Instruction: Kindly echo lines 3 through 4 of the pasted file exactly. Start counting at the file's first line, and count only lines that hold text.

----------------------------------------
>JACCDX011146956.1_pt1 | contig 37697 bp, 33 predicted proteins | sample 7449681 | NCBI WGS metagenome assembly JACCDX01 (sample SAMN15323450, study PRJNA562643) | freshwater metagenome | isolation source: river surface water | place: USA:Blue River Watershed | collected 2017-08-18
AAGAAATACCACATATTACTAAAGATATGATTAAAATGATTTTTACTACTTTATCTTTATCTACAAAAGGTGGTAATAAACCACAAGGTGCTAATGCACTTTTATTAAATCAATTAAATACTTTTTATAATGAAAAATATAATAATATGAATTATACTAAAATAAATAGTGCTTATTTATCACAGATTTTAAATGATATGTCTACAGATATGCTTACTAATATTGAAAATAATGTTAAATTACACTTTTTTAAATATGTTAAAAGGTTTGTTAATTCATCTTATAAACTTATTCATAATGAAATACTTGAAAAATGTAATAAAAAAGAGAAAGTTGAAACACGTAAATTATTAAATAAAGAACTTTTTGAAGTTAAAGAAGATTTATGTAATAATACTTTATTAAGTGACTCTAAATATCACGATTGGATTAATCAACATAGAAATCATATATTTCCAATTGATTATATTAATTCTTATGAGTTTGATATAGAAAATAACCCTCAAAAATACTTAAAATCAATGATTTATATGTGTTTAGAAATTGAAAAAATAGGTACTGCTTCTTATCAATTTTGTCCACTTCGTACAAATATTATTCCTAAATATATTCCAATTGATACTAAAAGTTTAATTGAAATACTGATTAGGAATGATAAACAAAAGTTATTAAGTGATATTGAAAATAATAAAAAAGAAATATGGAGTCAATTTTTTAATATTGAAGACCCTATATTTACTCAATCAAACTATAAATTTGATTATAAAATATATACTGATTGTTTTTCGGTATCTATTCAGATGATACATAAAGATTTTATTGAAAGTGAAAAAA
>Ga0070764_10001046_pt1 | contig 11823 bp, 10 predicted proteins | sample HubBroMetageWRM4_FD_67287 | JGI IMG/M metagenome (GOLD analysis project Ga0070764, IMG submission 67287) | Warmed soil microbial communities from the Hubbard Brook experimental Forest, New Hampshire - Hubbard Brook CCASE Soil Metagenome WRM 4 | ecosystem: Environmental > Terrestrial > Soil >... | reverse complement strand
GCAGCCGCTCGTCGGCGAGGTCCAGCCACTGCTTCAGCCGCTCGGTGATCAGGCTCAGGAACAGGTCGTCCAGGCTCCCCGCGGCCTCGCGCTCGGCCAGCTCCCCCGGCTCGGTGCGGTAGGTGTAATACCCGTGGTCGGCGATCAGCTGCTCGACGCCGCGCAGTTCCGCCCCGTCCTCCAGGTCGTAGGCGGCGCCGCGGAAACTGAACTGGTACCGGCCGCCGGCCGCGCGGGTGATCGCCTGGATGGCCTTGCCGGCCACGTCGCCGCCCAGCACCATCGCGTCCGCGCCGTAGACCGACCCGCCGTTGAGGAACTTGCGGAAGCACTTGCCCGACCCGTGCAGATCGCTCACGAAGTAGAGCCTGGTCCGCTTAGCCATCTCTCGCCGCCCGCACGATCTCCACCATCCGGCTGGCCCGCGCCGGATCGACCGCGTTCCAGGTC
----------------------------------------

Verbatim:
>Ga0070764_10001046_pt1 | contig 11823 bp, 10 predicted proteins | sample HubBroMetageWRM4_FD_67287 | JGI IMG/M metagenome (GOLD analysis project Ga0070764, IMG submission 67287) | Warmed soil microbial communities from the Hubbard Brook experimental Forest, New Hampshire - Hubbard Brook CCASE Soil Metagenome WRM 4 | ecosystem: Environmental > Terrestrial > Soil >... | reverse complement strand
GCAGCCGCTCGTCGGCGAGGTCCAGCCACTGCTTCAGCCGCTCGGTGATCAGGCTCAGGAACAGGTCGTCCAGGCTCCCCGCGGCCTCGCGCTCGGCCAGCTCCCCCGGCTCGGTGCGGTAGGTGTAATACCCGTGGTCGGCGATCAGCTGCTCGACGCCGCGCAGTTCCGCCCCGTCCTCCAGGTCGTAGGCGGCGCCGCGGAAACTGAACTGGTACCGGCCGCCGGCCGCGCGGGTGATCGCCTGGATGGCCTTGCCGGCCACGTCGCCGCCCAGCACCATCGCGTCCGCGCCGTAGACCGACCCGCCGTTGAGGAACTTGCGGAAGCACTTGCCCGACCCGTGCAGATCGCTCACGAAGTAGAGCCTGGTCCGCTTAGCCATCTCTCGCCGCCCGCACGATCTCCACCATCCGGCTGGCCCGCGCCGGATCGACCGCGTTCCAGGTC